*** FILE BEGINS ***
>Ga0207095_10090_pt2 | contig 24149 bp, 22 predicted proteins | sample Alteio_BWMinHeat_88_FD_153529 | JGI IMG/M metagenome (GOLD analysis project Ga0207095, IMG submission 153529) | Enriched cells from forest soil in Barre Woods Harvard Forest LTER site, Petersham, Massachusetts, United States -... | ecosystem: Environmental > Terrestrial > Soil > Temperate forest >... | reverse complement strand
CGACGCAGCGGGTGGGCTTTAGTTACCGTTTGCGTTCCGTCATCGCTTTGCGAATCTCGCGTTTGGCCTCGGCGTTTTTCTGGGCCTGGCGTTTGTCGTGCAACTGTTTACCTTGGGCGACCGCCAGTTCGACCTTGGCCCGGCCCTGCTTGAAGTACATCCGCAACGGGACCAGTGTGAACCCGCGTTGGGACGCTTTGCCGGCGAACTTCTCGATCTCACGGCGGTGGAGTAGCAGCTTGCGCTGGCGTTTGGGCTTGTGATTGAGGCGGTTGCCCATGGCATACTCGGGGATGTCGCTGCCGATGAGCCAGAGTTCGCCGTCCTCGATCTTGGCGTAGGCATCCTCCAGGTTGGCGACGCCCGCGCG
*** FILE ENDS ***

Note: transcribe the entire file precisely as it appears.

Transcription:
>Ga0207095_10090_pt2 | contig 24149 bp, 22 predicted proteins | sample Alteio_BWMinHeat_88_FD_153529 | JGI IMG/M metagenome (GOLD analysis project Ga0207095, IMG submission 153529) | Enriched cells from forest soil in Barre Woods Harvard Forest LTER site, Petersham, Massachusetts, United States -... | ecosystem: Environmental > Terrestrial > Soil > Temperate forest >... | reverse complement strand
CGACGCAGCGGGTGGGCTTTAGTTACCGTTTGCGTTCCGTCATCGCTTTGCGAATCTCGCGTTTGGCCTCGGCGTTTTTCTGGGCCTGGCGTTTGTCGTGCAACTGTTTACCTTGGGCGACCGCCAGTTCGACCTTGGCCCGGCCCTGCTTGAAGTACATCCGCAACGGGACCAGTGTGAACCCGCGTTGGGACGCTTTGCCGGCGAACTTCTCGATCTCACGGCGGTGGAGTAGCAGCTTGCGCTGGCGTTTGGGCTTGTGATTGAGGCGGTTGCCCATGGCATACTCGGGGATGTCGCTGCCGATGAGCCAGAGTTCGCCGTCCTCGATCTTGGCGTAGGCATCCTCCAGGTTGGCGACGCCCGCGCG